• Weight Bias and Stigma in Schools: Weight stigma is widespread, not well understood, and harmful. Schools have made gains reducing stigma around race, gender, and ability. This resource can help schools extend this work to create weight inclusive environments that are safe for all students.

Other tips for teaching food and nutrition:

  • Consider curriculum links with school nutrition programs such as Farm to School BC, or take a trip to a local farm, forest, or shore.
  • Connect students with an Elder through your school district’s Indigenous Education team or with a farmer to learn about growing, harvesting, and preparing local or traditional foods.
  • Recognize inequities in our society and explore poverty reduction strategies with students.
  • Consider all the above strategies to encourage children to feel positive about eating and develop skills to enjoy a variety of foods. Refrain from classifying foods as “healthy” and “unhealthy”, learning about food labelling, and nutrients (calories, fat, vitamins, etc.) as it can produce the opposite effect and encourage black-and-white thinking.

Lesson ideas for educators

Through experiential learning around food, students will be able to make meaningful connections between cooking, growing and enjoying eating a variety of food together to support lifelong healthy eating habits.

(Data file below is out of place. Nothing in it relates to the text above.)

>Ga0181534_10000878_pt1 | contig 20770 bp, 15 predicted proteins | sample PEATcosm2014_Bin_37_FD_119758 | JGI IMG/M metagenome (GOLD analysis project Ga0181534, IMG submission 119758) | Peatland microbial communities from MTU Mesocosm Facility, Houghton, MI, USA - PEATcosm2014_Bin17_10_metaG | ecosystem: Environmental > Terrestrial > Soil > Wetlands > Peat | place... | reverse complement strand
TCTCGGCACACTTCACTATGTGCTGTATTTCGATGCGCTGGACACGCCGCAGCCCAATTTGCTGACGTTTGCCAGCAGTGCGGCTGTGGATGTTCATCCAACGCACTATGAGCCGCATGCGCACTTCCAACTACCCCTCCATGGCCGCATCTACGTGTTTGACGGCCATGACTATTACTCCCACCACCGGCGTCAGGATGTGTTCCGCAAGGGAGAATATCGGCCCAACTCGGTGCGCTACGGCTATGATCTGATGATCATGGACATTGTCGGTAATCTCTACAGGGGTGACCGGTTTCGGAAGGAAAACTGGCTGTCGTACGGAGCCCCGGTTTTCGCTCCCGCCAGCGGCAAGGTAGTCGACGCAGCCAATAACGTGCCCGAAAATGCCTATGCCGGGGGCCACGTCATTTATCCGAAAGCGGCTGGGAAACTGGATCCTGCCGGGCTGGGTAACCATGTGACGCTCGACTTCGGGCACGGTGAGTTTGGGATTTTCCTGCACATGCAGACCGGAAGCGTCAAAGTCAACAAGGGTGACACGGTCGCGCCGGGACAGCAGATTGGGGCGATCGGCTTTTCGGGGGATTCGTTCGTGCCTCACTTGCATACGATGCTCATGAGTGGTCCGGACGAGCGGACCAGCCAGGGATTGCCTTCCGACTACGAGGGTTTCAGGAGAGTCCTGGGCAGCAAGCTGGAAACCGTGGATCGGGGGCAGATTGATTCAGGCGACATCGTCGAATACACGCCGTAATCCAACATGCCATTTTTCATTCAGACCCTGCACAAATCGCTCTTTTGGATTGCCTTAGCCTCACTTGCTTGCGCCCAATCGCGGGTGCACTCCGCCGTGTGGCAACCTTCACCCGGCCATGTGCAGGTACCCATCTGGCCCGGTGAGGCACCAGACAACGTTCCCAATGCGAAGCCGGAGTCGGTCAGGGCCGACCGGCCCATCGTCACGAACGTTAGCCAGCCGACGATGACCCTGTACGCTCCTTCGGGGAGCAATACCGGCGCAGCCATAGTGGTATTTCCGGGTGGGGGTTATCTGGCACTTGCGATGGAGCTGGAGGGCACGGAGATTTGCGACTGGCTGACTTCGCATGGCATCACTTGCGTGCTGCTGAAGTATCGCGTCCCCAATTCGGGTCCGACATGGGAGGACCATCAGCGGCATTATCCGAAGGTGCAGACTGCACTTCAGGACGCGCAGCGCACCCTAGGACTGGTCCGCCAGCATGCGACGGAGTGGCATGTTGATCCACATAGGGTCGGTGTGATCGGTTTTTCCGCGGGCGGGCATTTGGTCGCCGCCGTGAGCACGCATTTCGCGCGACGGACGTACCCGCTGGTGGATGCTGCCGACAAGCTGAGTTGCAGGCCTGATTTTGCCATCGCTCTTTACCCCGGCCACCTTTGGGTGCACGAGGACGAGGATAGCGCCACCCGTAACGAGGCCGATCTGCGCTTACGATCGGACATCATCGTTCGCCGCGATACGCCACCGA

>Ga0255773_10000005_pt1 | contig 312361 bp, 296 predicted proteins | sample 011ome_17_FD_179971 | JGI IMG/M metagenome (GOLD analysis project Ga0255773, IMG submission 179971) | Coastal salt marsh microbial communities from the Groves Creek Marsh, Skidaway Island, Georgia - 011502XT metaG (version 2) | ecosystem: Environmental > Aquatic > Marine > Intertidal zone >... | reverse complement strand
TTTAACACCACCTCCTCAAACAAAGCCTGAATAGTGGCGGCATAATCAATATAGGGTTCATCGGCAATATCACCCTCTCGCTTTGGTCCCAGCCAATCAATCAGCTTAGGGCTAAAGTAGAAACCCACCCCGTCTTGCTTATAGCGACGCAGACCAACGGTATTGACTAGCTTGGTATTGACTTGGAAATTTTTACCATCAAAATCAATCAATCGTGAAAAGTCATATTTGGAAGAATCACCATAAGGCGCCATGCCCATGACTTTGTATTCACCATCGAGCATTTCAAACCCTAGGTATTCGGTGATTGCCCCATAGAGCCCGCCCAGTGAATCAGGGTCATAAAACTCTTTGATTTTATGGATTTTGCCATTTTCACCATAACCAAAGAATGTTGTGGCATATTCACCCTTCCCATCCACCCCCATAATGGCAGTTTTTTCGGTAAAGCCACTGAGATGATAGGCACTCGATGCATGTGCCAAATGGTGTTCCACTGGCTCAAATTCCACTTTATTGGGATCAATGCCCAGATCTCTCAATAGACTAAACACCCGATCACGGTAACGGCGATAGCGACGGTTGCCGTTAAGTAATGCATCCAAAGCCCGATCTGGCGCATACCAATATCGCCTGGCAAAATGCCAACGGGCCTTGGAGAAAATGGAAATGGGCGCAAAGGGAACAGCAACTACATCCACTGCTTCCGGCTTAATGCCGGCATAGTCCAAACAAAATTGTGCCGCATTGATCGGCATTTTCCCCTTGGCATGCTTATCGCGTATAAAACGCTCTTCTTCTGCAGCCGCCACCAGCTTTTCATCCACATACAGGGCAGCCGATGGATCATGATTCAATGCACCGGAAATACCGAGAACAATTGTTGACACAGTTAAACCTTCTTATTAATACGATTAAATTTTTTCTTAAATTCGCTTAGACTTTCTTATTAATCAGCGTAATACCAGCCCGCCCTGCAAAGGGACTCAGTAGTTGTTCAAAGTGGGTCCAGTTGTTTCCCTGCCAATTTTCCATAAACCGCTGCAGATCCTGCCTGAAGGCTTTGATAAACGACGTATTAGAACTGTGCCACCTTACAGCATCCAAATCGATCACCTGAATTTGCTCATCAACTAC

The following lesson plans align with the 2019 Canada's Food Guide.

Exploring food

‎Positive body image and mental health

Find the following lesson plans and other related tools at Promoting Positive Body Image through Comprehensive School Health.

‎Growing food

Local and sustainable food systems

Poverty awareness and reduction

Visit the BC Poverty Reduction Coalition website for more resources.

Additional resources

For the home

How to feed school-aged children and youth

  • Adults decide what foods to offer, and when and where to serve meals and snacks.
  • Kids decide how much to eat, and which foods to choose from what is provided.
  • Involve kids in growing, selecting and preparing foods so that they can build their food skills.

What to feed school-aged children and youth

Offer children and youth a variety of foods. As they see foods over and over again, they will build their comfort with a wider range of foods. Involving them in some of the meal planning, shopping, and cooking can also increase their ability to eat well and make mealtimes more pleasant in the long run.